As Covid cases and deaths continue to rise in the UK, The Duke of Cambridge has spent time talking to NHS staff to thank them for the work once more. Prince William also explained that he reminds his children, Prince George, Princess Charlotte and Prince Louis about their dedication and sacrifices ‘every day’.
Prince William has heard about the “horror of the situation” a London hospital is facing due to the dramatic rise in Covid-19 patients, as the effect of the highly-infectious British strain of the virus and Christmas gatherings becomes clear.
The Duke called Homerton University Hospital in Hackney, north-east London, and spoke to doctors and nurses about the major crisis facing the NHS. Just yesterday, the Mayor of London declared a major incident, meaning the emergency services and hospitals cannot guarantee their normal level of response, after the number of Covid patients in the capital’s hospitals rose past 7,000.
In a message of thanks, William told the staff he was telling his own children on a daily basis about the sacrifices medical staff are making to help save lives.
He said: “A huge thank you to all of you for all the hard work, the sleepless nights, the lack of sleep, the stress, the anxiety, the exhaustion, and everything that you’re doing, we are so grateful.
“You’re all in my thoughts and Catherine and I and all the children talk about all of you guys every day, so we’re making sure the children understand the sacrifices that you’re making.”
Dr Carlo Prina, consultant physician and clinical lead for acute ambulatory care, described how the severity of the situation had become clear before Christmas.
He told William: “Things probably hit a major crisis point around the four-day Christmas weekend which is when the already enhanced levels of staffing that we had were no longer adequate and we had to mobilise large amounts of extra doctors and nurses.
“Currently we have Covid patients on our surgical wards, on all of our medical wards, our paediatric ward, so we’ve had to move paediatric patients to another hospital and in our day unit.
“We have had to give treatments that we would normally give on intensive care, something called non-invasive ventilation, an assisted form of breathing not quite being on a ventilator, we are using that on medical wards, and currently using that at about 150% of the level that we used at our peak in April.”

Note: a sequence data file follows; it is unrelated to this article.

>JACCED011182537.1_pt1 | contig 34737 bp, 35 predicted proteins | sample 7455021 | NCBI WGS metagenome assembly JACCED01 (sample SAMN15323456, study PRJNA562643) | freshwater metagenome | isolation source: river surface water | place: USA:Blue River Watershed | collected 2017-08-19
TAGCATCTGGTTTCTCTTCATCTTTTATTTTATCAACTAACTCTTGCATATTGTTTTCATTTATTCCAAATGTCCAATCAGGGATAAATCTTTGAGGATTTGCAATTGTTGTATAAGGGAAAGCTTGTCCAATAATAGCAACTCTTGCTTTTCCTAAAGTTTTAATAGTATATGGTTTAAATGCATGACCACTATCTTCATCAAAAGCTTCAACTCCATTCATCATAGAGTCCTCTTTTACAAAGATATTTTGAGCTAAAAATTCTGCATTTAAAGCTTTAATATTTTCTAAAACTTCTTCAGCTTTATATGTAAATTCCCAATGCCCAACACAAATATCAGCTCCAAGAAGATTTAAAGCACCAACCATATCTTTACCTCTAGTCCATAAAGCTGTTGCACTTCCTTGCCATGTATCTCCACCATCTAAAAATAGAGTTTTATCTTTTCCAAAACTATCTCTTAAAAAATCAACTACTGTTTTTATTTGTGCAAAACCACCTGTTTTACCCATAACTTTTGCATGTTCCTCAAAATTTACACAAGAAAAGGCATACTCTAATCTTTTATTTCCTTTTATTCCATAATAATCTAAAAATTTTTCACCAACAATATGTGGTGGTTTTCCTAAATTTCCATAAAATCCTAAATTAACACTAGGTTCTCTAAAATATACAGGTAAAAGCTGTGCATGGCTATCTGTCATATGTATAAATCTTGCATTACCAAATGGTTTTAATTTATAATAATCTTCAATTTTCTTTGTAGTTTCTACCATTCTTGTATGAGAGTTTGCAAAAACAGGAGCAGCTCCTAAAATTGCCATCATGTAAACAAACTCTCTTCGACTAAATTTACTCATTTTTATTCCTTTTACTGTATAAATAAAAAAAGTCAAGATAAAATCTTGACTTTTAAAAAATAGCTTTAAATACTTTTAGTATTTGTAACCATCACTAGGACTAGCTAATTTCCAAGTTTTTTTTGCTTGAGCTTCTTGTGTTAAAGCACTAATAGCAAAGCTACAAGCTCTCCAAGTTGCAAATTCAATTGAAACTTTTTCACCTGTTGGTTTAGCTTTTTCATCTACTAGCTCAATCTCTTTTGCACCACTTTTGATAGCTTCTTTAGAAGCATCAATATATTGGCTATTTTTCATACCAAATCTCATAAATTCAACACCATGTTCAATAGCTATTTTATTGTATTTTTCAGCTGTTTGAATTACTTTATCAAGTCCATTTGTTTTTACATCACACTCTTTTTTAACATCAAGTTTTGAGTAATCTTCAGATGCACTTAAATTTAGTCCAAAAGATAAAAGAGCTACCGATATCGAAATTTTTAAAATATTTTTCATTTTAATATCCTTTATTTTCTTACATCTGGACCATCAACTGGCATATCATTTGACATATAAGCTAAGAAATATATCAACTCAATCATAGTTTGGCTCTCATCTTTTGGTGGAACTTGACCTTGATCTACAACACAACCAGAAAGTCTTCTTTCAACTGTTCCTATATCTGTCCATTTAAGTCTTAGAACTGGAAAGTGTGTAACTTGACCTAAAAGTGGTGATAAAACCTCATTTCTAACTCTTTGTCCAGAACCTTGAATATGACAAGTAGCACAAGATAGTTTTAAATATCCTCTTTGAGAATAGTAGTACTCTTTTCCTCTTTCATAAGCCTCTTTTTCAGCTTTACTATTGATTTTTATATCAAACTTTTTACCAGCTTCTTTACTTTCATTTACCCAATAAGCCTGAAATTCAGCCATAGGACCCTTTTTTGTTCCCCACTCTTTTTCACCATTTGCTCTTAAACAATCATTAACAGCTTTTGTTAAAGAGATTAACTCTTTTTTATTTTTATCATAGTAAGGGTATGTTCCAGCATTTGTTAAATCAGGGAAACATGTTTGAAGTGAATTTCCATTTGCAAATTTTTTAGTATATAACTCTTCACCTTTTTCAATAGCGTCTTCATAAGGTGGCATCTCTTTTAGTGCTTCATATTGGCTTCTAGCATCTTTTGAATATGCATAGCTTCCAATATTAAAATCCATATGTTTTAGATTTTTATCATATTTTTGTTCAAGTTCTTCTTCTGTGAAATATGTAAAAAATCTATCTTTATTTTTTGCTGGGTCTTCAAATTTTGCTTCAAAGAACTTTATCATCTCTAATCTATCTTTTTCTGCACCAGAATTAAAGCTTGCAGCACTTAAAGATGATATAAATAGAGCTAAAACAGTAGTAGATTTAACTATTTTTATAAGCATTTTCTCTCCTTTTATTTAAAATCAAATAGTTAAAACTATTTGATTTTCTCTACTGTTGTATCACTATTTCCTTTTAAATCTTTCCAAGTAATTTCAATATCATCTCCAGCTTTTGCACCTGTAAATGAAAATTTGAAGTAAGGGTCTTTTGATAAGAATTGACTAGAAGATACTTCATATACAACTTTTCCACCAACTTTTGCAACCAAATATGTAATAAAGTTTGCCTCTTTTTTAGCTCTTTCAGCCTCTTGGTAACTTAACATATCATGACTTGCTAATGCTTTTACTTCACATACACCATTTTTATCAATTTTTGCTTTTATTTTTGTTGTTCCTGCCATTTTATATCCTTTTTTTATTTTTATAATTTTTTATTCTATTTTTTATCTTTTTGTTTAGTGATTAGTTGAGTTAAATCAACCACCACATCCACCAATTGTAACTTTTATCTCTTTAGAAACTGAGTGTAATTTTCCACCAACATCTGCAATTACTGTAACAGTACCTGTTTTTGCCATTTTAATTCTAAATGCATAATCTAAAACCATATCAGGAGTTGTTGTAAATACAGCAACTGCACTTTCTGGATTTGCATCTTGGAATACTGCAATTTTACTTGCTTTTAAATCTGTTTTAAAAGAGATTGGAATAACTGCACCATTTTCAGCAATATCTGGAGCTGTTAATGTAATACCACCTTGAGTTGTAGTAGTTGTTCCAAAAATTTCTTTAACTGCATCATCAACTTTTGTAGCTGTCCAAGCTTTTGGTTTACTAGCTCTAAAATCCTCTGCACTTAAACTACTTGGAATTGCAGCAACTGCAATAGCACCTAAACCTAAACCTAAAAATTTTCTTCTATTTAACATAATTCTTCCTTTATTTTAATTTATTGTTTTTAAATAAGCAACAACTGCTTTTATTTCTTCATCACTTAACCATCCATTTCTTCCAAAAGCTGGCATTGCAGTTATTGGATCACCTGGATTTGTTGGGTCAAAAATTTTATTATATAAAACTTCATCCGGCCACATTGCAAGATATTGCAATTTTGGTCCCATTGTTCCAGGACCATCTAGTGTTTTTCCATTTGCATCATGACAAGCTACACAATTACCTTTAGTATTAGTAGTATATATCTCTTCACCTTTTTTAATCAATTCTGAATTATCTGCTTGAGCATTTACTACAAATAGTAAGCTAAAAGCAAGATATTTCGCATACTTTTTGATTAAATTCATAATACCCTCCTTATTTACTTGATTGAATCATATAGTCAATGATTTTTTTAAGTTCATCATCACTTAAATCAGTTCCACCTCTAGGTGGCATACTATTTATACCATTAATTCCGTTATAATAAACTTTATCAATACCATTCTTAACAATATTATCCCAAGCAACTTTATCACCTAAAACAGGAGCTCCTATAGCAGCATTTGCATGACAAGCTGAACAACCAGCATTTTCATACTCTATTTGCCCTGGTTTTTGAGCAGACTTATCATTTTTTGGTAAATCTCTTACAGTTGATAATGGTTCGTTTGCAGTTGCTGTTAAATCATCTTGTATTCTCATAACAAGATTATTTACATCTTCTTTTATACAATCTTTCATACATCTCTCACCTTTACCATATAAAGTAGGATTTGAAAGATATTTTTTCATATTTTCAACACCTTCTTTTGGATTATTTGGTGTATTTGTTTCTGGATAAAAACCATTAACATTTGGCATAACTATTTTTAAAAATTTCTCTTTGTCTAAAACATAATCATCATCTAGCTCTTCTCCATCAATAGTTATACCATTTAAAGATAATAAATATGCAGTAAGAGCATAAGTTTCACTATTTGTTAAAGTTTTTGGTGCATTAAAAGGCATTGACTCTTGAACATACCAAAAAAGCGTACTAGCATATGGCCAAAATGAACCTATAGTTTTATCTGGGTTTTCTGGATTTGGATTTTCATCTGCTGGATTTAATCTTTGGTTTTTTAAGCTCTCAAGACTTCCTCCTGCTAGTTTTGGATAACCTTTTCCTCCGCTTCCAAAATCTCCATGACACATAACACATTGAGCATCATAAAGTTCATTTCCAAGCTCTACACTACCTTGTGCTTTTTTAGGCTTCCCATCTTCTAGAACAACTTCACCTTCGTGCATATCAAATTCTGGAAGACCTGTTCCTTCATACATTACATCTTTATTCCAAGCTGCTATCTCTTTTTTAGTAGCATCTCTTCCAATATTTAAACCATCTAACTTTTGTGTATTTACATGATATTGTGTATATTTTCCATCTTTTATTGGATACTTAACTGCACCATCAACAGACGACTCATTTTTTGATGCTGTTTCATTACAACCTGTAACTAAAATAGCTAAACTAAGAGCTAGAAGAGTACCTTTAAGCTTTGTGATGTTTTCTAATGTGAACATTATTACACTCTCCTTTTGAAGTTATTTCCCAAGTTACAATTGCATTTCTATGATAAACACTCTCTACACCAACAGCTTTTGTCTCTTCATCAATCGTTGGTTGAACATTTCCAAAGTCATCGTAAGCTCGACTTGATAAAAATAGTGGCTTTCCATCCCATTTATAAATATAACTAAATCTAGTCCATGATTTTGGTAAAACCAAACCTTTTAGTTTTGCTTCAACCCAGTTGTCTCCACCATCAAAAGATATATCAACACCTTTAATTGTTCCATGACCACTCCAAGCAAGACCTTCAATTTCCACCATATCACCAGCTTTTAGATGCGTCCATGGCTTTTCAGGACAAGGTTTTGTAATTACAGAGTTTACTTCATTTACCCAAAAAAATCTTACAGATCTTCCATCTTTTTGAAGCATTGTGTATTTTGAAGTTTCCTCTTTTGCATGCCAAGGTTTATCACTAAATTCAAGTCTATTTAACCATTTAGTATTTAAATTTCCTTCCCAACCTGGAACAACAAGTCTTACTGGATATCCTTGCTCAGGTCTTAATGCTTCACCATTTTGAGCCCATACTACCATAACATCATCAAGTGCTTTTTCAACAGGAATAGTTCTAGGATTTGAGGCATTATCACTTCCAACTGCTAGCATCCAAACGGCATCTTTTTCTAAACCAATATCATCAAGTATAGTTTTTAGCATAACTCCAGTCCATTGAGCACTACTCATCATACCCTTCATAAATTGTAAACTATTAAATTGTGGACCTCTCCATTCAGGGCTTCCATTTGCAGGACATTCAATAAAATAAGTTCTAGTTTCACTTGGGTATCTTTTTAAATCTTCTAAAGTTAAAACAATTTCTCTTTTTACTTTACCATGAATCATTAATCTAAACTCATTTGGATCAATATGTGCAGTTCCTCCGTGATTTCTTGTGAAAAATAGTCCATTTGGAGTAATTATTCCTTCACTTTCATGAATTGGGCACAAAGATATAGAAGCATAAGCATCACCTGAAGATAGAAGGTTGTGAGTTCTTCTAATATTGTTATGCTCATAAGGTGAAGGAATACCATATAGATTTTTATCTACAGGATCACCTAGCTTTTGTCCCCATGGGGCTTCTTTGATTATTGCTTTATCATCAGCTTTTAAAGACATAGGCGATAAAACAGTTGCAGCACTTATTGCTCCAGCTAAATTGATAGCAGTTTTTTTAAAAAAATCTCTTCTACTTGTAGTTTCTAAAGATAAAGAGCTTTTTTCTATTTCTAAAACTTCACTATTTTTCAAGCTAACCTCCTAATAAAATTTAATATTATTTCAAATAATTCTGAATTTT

But praising the resilience of staff, Dr Prina added: “That sounds quite bleak I don’t want it all to sound bleak, the horror of the situation, the challenge of the situation has been met by an incredible effort of people to come together.
“Our medical and nursing workforces have never been more stretched but never been more together as a group, so the cohesiveness, the commitment to patient care is a wonder to behold, and it’s a wonderful thing to see.”
Another staff member, chief nurse Catherine Pelley, said that the vaccination programme at the hospital offered hope.
“I have to say I think this week for us starting vaccinating has probably had one of the single most significant impacts on people feeling like there is a future out of this, and the queues out the door downstairs here, where they’ve been vaccinating, have been really hopeful for people,” she commented, but did stress that it had been very difficult for staff.
“We’ve probably all individually and collectively gone through the highs and lows over the past few months and at times it’s felt incredibly overwhelming and at times it’s felt much more as though we’ve got hope, there’s kind of light coming, and that we know we’ll get out of this.
“And we’ve tried to respond with lots of different things from the wobble room, card from the chief exec, chocolates, I make cakes, all those kinds of things, but it has been difficult.”
William also said: “It’s good that you and your team are keeping your spirits high and I always find that having some sort of sense of humour through everything is very important, otherwise we all go mad.”
The future King has championed mental health and wellbeing in the emergency services for a number of years, especially so during 2020, with special insight having worked as an air ambulance pilot for two years, with his full salary going to charity. The Duke of Cambridge has previously spoken of the mental burden responding to traumas at work.
He retired to commit to full-time royal duties in 2015.
Alesia Parker, Matron in Acute Services, told the Duke: “We are supporting each other through this difficult time.
“It does feel worse than the first wave, it is a lot to take on but I think we are doing a good job at it.”
Funds from NHS Charities Together, of which The Duke and Duchess were announced as Patrons during their train tour of the UK, have paid for breakfast boxes sent to hospital staff, and a new break out room for A&E staff to help ease the stress in any way it can and look after team members.